State Department describes weekend talks with senior Taliban leaders as ‘candid and professional’

One month after exiting Afghanistan, the Biden administration continues to paint the Islamic militant group as a “professional” entity.

The State Department met with “senior Taliban representatives” over the weekend in Doha, Qatar, with spokesman Ned Price describing the discussions as “candid and professional” throughout.

“The U.S. delegation focused on security and terrorism concerns and safe passage for U.S. citizens, other foreign nationals and our Afghan partners, as well as on human rights, including the meaningful participation of women and girls in all aspects of Afghan society, ” Price said. “The two sides also discussed the United States’ provision of robust humanitarian assistance, directly to the Afghan people. The discussions were candid and professional with the U.S. delegation reiterating that the Taliban will be judged on its actions, not only its words.”

The Taliban said the talks “went well,” according to the Associated Press, which reported that the Biden administration will free up humanitarian aid to Afghanistan after agreeing not to link such assistance to formal recognition of the Taliban.

As for the demeanor toward the Taliban, NSC Spokesperson Emily Horne said in a statement in early September: “The Taliban have been cooperative in facilitating the departure of American citizens and lawful permanent residents on charter flights from HKIA. They have shown flexibility, and they have been businesslike and professional in our dealings with them in this effort. This is a positive first step.”

Horne noted that more than 6,000 American citizens and lawful permanent residents had been evacuated, but hundreds of Americans were ultimately abandoned behind enemy lines. Ironically, the release cited President Biden to say “if you are an American citizen who wants to leave Afghanistan, there is no deadline. We remain committed to get them out if they want to come out.”

White House press secretary Jen Psaki stood by the use of such terminology in reference to the Taliban that same month.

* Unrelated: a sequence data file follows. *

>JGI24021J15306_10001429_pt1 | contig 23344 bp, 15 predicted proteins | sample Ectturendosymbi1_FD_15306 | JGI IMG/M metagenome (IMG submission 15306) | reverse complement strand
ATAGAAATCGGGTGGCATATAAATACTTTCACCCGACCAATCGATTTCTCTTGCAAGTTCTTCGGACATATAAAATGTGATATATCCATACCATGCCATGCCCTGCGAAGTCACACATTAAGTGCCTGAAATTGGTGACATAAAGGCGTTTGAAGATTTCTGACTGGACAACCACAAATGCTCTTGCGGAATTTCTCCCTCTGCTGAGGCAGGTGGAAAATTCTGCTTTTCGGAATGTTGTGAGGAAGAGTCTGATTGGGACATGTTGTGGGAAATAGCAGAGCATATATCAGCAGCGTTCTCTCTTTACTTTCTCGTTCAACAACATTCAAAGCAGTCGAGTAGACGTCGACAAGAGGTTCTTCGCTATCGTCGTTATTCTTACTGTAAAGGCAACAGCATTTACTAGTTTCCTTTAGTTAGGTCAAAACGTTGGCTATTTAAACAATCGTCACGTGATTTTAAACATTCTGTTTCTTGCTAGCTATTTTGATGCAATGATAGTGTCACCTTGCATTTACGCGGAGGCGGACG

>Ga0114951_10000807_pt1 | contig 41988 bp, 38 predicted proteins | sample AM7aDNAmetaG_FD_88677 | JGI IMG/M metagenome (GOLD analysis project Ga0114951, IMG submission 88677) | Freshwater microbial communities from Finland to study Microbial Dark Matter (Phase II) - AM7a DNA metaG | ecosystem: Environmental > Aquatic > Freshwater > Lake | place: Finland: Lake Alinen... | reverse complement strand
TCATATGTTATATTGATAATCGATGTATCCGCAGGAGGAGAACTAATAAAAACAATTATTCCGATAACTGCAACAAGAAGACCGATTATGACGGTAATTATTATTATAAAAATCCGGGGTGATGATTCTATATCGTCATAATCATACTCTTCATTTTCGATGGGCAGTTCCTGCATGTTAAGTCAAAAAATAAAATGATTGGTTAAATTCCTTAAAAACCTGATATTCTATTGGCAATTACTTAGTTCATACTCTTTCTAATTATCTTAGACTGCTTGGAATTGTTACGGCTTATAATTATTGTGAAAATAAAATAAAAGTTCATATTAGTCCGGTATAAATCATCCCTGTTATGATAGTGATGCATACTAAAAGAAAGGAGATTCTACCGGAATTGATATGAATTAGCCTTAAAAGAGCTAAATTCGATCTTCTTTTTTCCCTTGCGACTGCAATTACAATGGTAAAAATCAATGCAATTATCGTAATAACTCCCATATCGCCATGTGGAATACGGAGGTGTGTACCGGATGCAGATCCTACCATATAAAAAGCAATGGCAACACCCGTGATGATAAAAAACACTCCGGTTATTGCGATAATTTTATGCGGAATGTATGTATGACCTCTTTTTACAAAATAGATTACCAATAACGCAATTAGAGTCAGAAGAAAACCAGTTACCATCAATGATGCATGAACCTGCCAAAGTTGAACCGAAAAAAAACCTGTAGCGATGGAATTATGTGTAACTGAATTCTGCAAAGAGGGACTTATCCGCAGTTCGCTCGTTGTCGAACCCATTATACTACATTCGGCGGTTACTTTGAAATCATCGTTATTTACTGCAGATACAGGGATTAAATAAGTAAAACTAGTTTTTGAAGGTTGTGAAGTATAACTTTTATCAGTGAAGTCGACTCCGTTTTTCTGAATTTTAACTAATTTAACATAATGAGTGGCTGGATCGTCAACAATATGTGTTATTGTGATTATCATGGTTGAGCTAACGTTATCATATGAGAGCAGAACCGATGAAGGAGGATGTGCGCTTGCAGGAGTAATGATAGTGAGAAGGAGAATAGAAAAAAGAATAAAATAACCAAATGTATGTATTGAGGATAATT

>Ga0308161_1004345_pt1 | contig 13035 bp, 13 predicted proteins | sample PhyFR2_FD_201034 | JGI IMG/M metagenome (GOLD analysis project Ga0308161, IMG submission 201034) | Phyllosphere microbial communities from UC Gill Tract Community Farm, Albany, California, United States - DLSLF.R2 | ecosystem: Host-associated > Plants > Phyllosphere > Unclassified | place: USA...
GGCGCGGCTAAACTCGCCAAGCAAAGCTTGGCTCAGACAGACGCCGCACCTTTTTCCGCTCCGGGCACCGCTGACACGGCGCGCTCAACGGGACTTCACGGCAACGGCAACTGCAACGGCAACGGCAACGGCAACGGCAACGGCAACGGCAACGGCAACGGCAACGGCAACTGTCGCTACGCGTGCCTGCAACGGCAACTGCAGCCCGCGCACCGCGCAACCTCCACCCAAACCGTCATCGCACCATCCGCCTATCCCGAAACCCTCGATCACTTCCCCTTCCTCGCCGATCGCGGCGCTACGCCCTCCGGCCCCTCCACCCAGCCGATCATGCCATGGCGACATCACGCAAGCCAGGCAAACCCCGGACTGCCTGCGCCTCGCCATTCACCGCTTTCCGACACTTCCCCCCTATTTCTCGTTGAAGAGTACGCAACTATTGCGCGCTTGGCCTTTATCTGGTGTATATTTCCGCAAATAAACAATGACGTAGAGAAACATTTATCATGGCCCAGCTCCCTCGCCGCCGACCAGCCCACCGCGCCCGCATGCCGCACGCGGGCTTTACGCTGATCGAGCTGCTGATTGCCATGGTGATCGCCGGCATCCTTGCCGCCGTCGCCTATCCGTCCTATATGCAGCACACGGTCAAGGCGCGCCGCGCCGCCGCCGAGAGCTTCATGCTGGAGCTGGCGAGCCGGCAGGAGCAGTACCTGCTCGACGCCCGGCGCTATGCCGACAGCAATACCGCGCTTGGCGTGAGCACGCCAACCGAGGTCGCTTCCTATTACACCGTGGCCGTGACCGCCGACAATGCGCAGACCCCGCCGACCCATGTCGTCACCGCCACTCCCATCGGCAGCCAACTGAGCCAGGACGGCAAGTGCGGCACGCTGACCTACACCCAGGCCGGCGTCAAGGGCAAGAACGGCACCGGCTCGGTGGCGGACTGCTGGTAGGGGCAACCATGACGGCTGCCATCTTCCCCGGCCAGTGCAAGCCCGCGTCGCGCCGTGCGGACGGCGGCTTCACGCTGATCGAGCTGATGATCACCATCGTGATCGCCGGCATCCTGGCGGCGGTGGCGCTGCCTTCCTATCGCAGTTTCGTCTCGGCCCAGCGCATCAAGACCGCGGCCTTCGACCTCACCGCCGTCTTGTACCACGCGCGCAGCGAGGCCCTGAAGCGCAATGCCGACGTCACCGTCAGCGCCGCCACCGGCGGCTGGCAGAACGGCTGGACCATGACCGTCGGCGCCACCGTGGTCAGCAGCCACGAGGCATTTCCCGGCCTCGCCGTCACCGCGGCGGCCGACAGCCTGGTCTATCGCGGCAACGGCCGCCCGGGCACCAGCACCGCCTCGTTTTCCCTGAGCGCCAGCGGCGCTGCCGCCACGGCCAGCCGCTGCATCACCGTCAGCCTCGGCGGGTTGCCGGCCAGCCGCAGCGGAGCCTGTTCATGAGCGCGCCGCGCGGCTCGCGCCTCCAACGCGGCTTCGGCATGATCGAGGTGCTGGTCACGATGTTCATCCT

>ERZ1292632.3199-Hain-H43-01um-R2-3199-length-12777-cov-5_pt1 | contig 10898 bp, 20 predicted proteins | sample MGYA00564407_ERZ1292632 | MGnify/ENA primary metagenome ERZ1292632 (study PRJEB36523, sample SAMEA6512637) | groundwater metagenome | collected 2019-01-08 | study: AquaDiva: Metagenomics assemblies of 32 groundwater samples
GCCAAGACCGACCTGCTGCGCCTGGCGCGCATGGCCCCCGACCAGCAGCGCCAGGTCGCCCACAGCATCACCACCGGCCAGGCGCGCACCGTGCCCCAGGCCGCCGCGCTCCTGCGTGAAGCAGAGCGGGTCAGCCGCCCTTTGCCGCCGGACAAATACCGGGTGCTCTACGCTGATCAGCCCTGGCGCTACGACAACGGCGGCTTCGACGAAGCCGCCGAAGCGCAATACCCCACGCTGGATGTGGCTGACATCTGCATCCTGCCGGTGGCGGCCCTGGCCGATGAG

“We are here to celebrate the return of American citizens who wanted to leave Afghanistan… In order to get those people out, we had to work with some members of the Taliban to press them and to work in a businesslike manner to get them out,” Psaki said.

At the same time, Gen. Mark Milley, chairman of the Joint Chiefs of Staff,  Gen. Mark Milley said in remarks before Congress the Taliban “was and remain a terrorist organization and they still have not broken ties with al Qaeda.”

On that note, the Taliban took a hard stance Saturday against cooperating with the United States to limit terrorist groups’ activities in Afghanistan ahead of their meeting with U.S. officials.

Taliban spokesman Suhail Shaheen declared, “We are able to tackle Daesh independently.”

Daesh is an Arabic acronym for ISIS-K, a group that claimed responsibility for a suicide bombing that took the lives of nearly 50 Shiite Muslims as they worshiped and prayed in a mosque on Friday. The same group took responsibility for the Kabul airport bombing that claimed the lives of 13 U.S. servicemembers, including 11 Marines, a Navy corpsman and an Army soldier.

Price made no reference to this development in his statement.

Bill Roggio, a senior fellow at the Foundation for Defense of Democracies, told the AP that the Taliban doesn’t need help from the U.S. military, but added, “It is insane for the U.S. to think the Taliban can be a reliable counterterrorism partner, given the Taliban’s enduring support for al-Qaida.”

Tom Tillison


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